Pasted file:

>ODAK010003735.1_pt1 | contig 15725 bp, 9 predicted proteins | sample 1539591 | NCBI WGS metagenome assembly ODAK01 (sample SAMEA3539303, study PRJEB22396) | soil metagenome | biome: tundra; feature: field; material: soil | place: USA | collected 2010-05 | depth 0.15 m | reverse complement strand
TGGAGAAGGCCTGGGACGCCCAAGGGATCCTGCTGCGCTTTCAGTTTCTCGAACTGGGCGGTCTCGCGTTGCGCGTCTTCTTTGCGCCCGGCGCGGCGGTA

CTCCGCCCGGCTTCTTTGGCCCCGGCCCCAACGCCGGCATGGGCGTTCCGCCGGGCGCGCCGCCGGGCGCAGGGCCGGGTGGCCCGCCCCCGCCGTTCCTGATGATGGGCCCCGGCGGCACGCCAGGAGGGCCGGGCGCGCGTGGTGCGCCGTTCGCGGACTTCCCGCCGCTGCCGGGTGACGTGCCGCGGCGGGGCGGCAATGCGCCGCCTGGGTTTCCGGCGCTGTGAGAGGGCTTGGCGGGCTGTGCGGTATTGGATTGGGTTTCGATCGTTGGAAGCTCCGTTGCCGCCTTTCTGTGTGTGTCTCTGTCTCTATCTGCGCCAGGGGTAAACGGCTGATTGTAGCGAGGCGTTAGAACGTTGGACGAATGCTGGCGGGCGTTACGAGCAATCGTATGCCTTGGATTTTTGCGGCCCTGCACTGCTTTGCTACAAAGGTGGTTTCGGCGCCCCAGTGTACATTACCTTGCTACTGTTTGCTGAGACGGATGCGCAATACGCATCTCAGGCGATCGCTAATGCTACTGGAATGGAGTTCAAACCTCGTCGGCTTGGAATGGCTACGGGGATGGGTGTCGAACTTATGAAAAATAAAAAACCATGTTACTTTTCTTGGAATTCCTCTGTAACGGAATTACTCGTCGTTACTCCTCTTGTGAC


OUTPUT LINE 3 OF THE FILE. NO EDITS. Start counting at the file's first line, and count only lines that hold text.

CTCCGCCCGGCTTCTTTGGCCCCGGCCCCAACGCCGGCATGGGCGTTCCGCCGGGCGCGCCGCCGGGCGCAGGGCCGGGTGGCCCGCCCCCGCCGTTCCTGATGATGGGCCCCGGCGGCACGCCAGGAGGGCCGGGCGCGCGTGGTGCGCCGTTCGCGGACTTCCCGCCGCTGCCGGGTGACGTGCCGCGGCGGGGCGGCAATGCGCCGCCTGGGTTTCCGGCGCTGTGAGAGGGCTTGGCGGGCTGTGCGGTATTGGATTGGGTTTCGATCGTTGGAAGCTCCGTTGCCGCCTTTCTGTGTGTGTCTCTGTCTCTATCTGCGCCAGGGGTAAACGGCTGATTGTAGCGAGGCGTTAGAACGTTGGACGAATGCTGGCGGGCGTTACGAGCAATCGTATGCCTTGGATTTTTGCGGCCCTGCACTGCTTTGCTACAAAGGTGGTTTCGGCGCCCCAGTGTACATTACCTTGCTACTGTTTGCTGAGACGGATGCGCAATACGCATCTCAGGCGATCGCTAATGCTACTGGAATGGAGTTCAAACCTCGTCGGCTTGGAATGGCTACGGGGATGGGTGTCGAACTTATGAAAAATAAAAAACCATGTTACTTTTCTTGGAATTCCTCTGTAACGGAATTACTCGTCGTTACTCCTCTTGTGAC